The herds of dairy cattle are getting bigger and bigger and husbandry is becoming more and more extensive. As a result, there are more problems in handling the cattle. This becomes particularly obvious when, for example, the animals have to be taken into the hoof stand and you have to work directly on the animal. We are here on the first organic cattle day at Burgrain. Philipp Wenz presents his method “Low Stress Stockmanship” in order to counteract those issues. Stress-free handling of cattle – the “Low Stress Stockmanship” method Low Stress Stockmanship is a method that was developed in the USA for driving cattle. No beckoning, no using your hands, no calling, no flailing. It’s about position and movement. Proximity and distance. An essential aspect of the work is letting the animals learn. And learning happens through reducing pressure. That means every time the animal reacts, I reduce pressure. I orientate myself on the reactions of the animals and I basically differentiate between 3 reactions: The animal is not responding, which means I’m too far away and in the neutral zone. There’s an area where the animal looks at me,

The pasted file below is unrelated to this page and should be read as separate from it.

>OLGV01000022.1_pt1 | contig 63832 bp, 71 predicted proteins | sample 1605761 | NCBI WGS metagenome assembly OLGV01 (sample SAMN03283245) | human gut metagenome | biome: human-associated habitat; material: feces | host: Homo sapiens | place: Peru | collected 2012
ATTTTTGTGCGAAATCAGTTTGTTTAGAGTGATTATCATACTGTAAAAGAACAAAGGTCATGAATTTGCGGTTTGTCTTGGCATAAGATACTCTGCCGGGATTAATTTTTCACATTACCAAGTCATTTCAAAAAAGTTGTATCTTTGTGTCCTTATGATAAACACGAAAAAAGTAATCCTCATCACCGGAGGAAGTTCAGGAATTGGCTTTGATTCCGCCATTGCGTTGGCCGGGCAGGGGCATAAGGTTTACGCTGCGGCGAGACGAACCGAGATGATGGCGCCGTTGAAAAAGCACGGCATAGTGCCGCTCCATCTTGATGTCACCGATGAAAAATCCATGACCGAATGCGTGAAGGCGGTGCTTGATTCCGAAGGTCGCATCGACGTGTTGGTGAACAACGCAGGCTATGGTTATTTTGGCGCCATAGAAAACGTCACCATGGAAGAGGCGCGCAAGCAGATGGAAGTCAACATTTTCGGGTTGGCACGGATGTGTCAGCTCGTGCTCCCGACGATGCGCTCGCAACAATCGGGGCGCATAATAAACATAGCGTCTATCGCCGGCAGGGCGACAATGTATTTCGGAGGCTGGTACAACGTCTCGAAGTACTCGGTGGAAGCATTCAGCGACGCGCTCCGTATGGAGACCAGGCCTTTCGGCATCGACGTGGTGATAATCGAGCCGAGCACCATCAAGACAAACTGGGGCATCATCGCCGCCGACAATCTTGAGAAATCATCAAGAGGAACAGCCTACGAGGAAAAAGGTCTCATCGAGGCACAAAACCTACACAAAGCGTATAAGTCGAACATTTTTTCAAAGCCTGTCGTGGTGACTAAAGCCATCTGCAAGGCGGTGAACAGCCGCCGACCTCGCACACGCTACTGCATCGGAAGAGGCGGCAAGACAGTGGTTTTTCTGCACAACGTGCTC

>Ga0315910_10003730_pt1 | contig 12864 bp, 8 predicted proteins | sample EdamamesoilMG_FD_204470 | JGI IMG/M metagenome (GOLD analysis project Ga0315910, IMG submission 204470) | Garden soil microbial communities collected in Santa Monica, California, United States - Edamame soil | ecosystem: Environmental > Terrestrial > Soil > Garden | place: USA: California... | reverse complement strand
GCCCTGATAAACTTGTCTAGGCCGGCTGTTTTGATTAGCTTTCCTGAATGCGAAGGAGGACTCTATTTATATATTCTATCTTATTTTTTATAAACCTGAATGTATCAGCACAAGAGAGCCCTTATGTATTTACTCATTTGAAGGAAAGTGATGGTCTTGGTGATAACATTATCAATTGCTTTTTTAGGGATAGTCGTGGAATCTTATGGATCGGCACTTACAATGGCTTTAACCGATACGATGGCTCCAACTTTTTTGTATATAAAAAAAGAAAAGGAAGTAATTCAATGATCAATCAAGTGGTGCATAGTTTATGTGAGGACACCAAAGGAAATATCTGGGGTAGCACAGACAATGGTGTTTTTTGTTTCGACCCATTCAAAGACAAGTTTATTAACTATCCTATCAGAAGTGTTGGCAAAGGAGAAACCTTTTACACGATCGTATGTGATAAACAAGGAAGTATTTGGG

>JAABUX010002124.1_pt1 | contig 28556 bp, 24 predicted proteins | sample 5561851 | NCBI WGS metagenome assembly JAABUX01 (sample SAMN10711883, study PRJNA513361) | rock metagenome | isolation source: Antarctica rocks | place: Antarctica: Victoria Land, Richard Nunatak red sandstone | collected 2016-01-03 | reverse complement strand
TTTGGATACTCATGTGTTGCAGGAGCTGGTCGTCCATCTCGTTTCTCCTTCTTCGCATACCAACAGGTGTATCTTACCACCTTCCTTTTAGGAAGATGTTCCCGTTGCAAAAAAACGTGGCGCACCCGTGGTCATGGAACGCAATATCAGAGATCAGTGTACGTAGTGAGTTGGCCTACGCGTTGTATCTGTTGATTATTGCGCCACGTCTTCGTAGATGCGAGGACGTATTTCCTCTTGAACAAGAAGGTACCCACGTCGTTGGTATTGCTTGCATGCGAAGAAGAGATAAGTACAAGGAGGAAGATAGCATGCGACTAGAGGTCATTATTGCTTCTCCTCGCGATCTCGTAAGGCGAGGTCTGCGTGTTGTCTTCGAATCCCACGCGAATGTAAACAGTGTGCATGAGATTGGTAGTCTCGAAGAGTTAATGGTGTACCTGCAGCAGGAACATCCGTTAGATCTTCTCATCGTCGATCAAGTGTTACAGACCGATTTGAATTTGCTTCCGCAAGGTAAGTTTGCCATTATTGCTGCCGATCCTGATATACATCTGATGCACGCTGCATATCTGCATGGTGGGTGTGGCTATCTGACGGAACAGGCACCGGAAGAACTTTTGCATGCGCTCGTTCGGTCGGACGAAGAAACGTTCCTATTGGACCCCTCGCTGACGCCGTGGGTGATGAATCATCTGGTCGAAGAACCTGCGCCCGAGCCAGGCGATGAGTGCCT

this is the observation zone. And if I keep approaching the animal, I get to the point where the animal reacts. Then I’m in the reaction zone. And this reaction zone as well as the other zones can vary in size. For shy animals they are large, with tame animals they are very small. This is the basis of this method. And now I’m going to demonstrate. Now I’m to the right of the animal and she looks to the right. When I go to her left side, she turns her head to the left to see me. Now I increase the pressure. What is important is that she sees me. Even though I approached her behind, but because she had her head to the side, she saw me. Now she’s looking. I’ll give her some time to find her bearings so she can get into the narrow pass. She still examines everything, looking for the cable drum. Now I want some movement… again….First the right direction… If she looks in the right direction, especially when I’ve put a lot of pressure on her, I take the pressure off very clearly. If she sniffs, it’s all right. Her weight and her leg position indicate a forward direction. The hoof stand is now still completely open, so she can easily walk through. The learning effect is not judged by how long it takes the first time, but how long it takes the next time. So I’m going to go through it again with her right now. She wants to be able to see me. She looks to the right. I’m going to the left side. She looks to the left. And she’s making a left turn. With the eye with which she sees me, she also sees the direction in which she should walk. Now she responds, and as soon as she does, I reduce the pressure. Now I caught the wrong eye. She needs to pass through it… OK. As you can see: the animals learn, which means: next time it will be easier, better and faster. Even if I become more assertive towards an animal that doesn’t know yet what to do with the pressure, namely to move away, then I increase the pressure so that she’ll understand. It will take less pressure next time. There is such a thing as a spiral of violence, which could lead to electric prods and similar things. But if you go into the opposite direction, there is a spiral of sensitivity, a very delicate interaction between humans and animals. It is enjoyable and the animals appreciate it very much. The animals are never too old to learn something new, to go in a new direction. The learning progress is not limited by the animal, but usually by the owner. He’s a far stronger creature of habit than the cattle. If you are interested in this method, you can download the FiBL leaflet “Successful cattle handling” (link below in the video description) Here the “Low Stress Stockmanship” method is described in detail.